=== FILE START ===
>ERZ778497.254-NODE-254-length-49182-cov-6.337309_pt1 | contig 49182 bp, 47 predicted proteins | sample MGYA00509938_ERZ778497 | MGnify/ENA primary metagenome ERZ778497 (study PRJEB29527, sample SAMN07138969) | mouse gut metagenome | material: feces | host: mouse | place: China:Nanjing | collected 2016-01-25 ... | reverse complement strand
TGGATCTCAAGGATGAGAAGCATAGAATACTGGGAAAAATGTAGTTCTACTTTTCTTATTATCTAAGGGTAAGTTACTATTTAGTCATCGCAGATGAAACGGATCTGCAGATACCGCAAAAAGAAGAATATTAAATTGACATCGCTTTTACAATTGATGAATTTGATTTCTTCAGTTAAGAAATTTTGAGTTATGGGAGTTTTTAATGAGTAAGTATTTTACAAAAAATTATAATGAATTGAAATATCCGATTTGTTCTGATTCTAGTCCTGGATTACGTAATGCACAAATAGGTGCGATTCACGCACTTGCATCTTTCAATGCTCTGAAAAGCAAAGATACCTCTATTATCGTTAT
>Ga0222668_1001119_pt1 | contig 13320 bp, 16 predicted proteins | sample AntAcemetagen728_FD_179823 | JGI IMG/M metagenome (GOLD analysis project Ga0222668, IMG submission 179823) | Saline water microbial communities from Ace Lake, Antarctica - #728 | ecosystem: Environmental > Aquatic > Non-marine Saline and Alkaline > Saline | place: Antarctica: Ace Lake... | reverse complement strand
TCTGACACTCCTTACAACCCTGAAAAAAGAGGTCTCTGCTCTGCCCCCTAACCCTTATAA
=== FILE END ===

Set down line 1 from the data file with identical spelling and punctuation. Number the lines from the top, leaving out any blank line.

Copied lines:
>ERZ778497.254-NODE-254-length-49182-cov-6.337309_pt1 | contig 49182 bp, 47 predicted proteins | sample MGYA00509938_ERZ778497 | MGnify/ENA primary metagenome ERZ778497 (study PRJEB29527, sample SAMN07138969) | mouse gut metagenome | material: feces | host: mouse | place: China:Nanjing | collected 2016-01-25 ... | reverse complement strand